"We're not going to poach ... we have no desire to do that," said Priestner-Allinger, who was an executive for the Salt Lake City Olympics and worked for the Turin Olympics before her OTP position. Sport administrators from the Eastern Bloc have been taking more lucrative job opportunities abroad in the past decade and now there's a shortfall in expertise in Russia.

Cochrane, Lacroix Canada's swimmers of the year

Ryan Cochrane of Victoria. B.C., and Montrealer Audrey Lacroix have been recognized as Swimming Canada's swimmers of the year.

Cochrane broke the Olympic medal drought for Canadian swimmers with a 1,500-metre bronze at Beijing. "But I don't think there's any more pressure to win another Olympic medal in 2012 than I already put on myself," he said. "It was my goal coming into Beijing and it will be the same in London."

He said technologically advanced suits -- the impervious, polyurethane style have now been banned -- weren't a big matter in his distance event, "but I'm disappointed the governing body let it get out of control."

He thought it was ridiculous that four people were needed to package an athlete into the ultra-tight, water-shedding suits.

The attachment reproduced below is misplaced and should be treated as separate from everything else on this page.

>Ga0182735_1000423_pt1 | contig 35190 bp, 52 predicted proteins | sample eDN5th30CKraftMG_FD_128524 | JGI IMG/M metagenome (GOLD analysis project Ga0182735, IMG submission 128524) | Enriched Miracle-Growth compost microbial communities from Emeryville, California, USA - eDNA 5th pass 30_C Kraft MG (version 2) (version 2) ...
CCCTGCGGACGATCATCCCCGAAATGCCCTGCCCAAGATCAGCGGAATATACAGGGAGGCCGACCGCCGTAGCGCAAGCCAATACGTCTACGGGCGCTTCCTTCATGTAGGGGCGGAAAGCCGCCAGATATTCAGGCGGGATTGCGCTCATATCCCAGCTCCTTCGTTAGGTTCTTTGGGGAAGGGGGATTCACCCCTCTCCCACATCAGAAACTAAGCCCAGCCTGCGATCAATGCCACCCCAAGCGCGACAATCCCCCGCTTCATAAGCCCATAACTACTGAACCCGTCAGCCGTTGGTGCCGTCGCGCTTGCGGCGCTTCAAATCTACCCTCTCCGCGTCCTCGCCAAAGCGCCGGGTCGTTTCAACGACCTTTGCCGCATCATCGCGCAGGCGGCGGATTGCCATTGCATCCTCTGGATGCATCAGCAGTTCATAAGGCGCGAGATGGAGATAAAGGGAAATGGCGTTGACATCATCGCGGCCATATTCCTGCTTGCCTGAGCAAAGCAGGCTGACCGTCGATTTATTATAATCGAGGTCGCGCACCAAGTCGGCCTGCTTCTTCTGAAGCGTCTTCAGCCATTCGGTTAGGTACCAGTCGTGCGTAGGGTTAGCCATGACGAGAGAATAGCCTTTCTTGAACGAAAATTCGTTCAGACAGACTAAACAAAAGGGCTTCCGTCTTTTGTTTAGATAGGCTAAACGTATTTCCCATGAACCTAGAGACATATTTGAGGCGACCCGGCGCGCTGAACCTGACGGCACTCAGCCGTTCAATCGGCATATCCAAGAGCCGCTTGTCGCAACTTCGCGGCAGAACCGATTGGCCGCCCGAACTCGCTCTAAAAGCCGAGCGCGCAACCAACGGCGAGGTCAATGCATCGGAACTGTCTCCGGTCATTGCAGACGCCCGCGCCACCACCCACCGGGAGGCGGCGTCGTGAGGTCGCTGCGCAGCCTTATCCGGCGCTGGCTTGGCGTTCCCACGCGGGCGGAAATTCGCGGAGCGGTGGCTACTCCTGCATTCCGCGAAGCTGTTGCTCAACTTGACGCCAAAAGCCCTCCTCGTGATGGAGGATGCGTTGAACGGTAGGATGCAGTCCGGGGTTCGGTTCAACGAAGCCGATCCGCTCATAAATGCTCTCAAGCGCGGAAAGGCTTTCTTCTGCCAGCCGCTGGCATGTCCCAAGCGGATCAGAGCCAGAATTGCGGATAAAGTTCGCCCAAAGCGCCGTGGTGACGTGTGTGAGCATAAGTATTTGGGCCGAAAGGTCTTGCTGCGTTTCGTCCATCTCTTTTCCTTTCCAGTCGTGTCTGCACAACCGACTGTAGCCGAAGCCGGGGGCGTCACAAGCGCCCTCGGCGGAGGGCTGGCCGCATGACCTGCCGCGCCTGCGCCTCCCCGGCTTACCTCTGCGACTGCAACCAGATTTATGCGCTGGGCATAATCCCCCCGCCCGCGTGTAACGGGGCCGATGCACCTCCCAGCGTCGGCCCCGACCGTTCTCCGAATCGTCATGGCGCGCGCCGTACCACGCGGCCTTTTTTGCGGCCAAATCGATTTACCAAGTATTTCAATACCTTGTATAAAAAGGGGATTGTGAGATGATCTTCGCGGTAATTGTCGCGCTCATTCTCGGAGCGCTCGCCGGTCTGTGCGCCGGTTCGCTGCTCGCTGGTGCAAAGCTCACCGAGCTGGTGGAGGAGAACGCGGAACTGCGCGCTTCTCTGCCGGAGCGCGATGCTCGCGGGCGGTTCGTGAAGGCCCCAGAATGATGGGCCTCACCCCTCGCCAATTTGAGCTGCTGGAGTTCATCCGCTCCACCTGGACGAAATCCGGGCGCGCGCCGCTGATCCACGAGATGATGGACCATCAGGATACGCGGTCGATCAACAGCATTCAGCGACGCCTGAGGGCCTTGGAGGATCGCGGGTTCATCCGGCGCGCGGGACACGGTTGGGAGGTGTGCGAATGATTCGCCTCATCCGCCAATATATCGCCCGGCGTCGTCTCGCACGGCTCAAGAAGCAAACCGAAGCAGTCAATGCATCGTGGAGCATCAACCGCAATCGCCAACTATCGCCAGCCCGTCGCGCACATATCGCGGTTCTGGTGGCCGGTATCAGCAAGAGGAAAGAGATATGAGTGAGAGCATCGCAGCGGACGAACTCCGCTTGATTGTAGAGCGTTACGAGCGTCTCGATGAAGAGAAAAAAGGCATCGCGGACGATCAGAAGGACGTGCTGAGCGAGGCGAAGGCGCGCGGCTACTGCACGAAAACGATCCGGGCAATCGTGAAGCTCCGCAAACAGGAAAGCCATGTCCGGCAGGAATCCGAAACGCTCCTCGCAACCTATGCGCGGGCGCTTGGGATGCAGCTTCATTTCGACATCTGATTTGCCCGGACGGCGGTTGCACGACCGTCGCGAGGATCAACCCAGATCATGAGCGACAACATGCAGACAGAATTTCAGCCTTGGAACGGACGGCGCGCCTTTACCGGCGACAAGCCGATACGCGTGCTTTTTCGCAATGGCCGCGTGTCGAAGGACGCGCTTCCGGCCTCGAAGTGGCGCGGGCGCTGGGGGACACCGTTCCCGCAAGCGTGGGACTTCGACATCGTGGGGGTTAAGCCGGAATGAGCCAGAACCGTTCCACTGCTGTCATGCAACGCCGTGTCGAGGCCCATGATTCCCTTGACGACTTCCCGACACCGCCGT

Cochrane andAudrey Lacroix of Montreal won top honours as swimmers of the year at Swimming Canada's Big Splash gala in Toronto.

Brent Hayden of Mission, B.C., was feted for the race of the year for the world's fastest 100-metre freestyle swim in 2010 -- and did it without a supersuit. Benoit Huot of Montreal, para-swimming multiple world record holder and newcomer Summer Mortimer of Newmarket took the para-swimmers of the year trophies. Richard Weinberger of Victoria, bronze medalist at the Pan Pacific championships, is open water swimmer of the year.

Hayden not sorry to see swimsuit gone

The Vancouver-trained Hayden said in an interview he's glad of the polyurethane suit's demise: "When the world saw 49 world records set at the last world championships, it was all about the swimsuits, a battle of the manufacturers instead of the swimmers. Now that [world governing body]FINA has taken the technology out of the equation, we can compare ourselves with the great swimmers of the past. The outlawing of non-permeable polyurethane bodysuits has brought the mortal factor back into swimming," he said.

"Swimmers who appeared to be great swimmers are now just good swimmers. A guy who was going under 47 seconds in the sprint, was going over 48 seconds a year later because he couldn't use the high-tech suit."

Hayden did make one swim in the high-tech suit two years again and was also under the old short course world 200-metre record. "I wasn't happy about it. It was the suit, not what I was doing."

Pierse on the road to recovery from dengue fever

Annamay Pierse of Vancouver is staging a comeback season after ending the 2010 long course year with a case of dengue fever, contracted during the New Delhi Commonwealth Games, which sapped her strength and made her lose about 10 pounds. "It was a disastrous year. Everything that could have gone wrong did. It was just a mosquito bite, but there's nothing you can do, no treatment for it. You just have to let it take its course," she said.